No one expected Doug McDermott to start more than 50 games, but he did just that. He also finished seventh in the league with a 42.2% 3-point shot, which is better than it has been for most of his career.
He also showed some craftiness as an interior scorer, with one of the best layup packages on the team.
The only reason he wasn’t graded higher is that he is perhaps the worst defender on the Spurs after Jock Landale and Bryn Forbes, who is no longer employed by San Antonio.
He is slow and gets beat off the dribble, and he can’t meet anyone at the rim. Playing power forward as an unathletic and undersized shooter is no easy task, and the challenge is very apparent watching McDermott play.
Of all the starters, McDermott gets to play the fewest minutes per night, all because of his lackluster defense. The saving grace is that he had one of the best seasons of his career, solidified himself as a very real trade asset, and proved to be well worth the three-year contract San Antonio signed him to this offseason.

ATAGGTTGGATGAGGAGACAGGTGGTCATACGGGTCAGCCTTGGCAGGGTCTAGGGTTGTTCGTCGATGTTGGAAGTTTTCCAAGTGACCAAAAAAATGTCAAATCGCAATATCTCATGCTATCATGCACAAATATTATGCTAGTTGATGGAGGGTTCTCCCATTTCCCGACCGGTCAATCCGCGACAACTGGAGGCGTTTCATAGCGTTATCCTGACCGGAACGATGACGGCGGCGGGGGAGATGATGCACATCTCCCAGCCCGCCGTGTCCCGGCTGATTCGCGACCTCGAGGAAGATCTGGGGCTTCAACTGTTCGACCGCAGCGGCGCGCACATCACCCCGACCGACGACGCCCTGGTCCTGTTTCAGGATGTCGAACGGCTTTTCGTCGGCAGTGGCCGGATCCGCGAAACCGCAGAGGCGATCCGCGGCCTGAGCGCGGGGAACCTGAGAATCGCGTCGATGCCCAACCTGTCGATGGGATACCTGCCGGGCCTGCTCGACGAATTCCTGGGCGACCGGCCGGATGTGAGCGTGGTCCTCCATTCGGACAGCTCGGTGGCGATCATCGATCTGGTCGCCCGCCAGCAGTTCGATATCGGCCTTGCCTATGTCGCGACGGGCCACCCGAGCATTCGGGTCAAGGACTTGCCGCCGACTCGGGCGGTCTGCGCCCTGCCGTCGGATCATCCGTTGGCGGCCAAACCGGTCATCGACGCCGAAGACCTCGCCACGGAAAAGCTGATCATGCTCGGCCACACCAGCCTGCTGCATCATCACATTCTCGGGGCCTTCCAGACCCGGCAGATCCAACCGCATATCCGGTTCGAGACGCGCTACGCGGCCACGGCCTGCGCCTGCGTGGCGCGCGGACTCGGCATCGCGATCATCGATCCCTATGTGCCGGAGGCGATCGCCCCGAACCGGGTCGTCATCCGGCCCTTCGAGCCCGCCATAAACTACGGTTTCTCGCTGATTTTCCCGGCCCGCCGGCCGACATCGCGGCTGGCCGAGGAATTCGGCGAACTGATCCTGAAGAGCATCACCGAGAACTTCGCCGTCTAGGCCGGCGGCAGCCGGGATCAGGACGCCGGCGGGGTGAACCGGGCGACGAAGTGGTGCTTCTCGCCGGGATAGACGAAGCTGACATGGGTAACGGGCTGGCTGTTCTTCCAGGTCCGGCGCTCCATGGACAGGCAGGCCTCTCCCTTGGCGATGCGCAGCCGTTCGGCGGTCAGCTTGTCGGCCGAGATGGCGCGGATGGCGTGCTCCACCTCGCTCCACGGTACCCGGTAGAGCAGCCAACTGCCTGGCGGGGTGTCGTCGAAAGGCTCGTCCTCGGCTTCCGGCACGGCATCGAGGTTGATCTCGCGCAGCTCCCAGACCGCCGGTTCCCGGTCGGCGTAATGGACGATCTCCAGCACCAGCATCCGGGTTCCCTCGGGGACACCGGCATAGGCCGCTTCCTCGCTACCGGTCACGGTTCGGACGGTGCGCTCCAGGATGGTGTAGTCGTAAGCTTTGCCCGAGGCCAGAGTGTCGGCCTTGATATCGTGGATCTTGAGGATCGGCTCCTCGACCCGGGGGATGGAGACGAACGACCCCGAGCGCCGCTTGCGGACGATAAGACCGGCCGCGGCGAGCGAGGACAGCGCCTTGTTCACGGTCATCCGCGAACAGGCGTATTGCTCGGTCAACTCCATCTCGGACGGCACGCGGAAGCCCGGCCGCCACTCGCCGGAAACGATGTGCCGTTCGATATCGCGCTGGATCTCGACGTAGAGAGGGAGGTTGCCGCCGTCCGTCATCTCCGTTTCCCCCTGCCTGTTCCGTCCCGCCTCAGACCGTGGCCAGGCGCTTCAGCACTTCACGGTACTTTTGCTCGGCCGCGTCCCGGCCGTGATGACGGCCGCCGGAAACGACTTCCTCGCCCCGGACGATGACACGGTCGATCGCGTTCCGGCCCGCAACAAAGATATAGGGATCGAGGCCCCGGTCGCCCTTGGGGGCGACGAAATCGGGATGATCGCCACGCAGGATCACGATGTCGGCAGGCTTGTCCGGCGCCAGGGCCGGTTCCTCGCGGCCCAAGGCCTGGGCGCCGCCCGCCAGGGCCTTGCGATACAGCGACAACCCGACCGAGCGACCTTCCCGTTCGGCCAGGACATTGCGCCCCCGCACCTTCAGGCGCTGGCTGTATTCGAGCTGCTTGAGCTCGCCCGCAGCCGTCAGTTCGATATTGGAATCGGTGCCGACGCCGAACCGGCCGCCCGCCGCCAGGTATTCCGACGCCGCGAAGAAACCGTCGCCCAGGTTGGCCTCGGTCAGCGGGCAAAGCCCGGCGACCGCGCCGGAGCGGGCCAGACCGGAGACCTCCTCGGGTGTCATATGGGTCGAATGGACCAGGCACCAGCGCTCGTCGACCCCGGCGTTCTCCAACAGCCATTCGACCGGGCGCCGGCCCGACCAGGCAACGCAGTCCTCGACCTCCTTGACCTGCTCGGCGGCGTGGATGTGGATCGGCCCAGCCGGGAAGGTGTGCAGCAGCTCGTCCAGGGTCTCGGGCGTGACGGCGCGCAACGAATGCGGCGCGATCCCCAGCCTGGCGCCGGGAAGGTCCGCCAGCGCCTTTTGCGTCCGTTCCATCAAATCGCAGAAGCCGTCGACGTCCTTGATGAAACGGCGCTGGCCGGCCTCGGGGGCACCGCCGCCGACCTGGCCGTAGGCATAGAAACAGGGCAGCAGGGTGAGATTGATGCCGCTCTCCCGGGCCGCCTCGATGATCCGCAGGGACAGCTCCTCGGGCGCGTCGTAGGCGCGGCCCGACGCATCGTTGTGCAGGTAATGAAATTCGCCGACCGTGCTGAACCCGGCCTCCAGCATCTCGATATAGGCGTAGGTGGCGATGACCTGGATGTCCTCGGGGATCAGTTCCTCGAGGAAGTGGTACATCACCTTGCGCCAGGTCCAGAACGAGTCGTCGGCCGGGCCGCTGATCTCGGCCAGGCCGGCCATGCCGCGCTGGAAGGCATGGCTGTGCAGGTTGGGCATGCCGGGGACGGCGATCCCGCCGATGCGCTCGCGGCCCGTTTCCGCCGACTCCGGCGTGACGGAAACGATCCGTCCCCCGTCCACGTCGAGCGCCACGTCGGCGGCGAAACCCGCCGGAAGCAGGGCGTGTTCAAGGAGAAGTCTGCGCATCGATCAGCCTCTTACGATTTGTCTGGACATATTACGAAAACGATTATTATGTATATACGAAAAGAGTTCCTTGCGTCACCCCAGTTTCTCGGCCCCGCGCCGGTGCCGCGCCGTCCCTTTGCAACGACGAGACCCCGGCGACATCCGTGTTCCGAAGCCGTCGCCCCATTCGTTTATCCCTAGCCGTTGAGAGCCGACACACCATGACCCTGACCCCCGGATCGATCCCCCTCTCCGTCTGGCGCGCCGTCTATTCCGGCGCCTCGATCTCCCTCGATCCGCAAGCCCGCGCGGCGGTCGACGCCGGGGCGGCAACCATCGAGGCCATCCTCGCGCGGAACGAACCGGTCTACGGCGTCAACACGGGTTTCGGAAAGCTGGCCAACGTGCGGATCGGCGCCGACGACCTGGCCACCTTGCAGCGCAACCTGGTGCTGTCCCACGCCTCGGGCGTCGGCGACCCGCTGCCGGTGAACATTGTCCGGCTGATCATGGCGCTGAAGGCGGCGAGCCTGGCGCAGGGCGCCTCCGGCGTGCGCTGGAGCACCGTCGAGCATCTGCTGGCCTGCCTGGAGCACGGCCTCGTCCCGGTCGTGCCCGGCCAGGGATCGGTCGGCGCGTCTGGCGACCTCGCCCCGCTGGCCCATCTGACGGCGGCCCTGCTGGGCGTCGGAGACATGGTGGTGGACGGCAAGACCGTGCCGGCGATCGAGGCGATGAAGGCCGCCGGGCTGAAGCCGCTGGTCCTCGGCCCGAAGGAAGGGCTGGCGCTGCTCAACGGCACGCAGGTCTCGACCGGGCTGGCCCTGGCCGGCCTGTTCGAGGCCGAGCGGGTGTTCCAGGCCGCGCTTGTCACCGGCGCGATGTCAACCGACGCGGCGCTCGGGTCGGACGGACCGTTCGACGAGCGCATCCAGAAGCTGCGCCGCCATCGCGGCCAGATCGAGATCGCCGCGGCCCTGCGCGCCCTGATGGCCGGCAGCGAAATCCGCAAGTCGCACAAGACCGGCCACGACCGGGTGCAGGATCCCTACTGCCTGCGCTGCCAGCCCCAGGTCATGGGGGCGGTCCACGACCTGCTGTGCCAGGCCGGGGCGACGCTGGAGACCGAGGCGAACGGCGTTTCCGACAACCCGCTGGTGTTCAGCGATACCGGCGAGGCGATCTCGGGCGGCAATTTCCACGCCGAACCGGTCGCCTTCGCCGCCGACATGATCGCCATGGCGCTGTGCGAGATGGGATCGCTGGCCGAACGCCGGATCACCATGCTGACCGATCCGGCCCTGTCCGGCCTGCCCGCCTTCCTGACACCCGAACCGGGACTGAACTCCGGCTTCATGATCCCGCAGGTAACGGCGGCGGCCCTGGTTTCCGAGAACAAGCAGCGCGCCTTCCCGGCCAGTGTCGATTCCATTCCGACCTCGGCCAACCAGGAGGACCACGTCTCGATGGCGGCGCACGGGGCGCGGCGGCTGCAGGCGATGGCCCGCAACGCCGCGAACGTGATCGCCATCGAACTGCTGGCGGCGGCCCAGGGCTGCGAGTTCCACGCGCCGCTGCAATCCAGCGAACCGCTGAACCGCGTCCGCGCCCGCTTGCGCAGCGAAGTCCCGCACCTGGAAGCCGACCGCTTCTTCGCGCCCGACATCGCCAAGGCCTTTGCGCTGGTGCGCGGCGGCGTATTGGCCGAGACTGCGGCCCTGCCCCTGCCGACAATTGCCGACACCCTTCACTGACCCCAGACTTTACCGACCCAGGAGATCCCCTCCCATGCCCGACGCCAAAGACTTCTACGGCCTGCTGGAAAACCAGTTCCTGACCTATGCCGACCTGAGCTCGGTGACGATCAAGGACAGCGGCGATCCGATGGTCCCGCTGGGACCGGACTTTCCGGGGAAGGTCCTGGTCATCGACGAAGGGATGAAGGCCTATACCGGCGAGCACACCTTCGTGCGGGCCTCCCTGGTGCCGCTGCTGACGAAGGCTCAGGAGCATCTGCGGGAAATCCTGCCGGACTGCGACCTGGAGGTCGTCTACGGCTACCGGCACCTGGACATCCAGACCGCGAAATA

At the time, it was called the worst move of free agency, but it looks like one of the most understated in hindsight.
Doug McDermott earned a B, which is higher than Johnson’s B -. This does not mean that McDermott is a better player, it just means he did better compared to the preseason expectations put on his shoulders.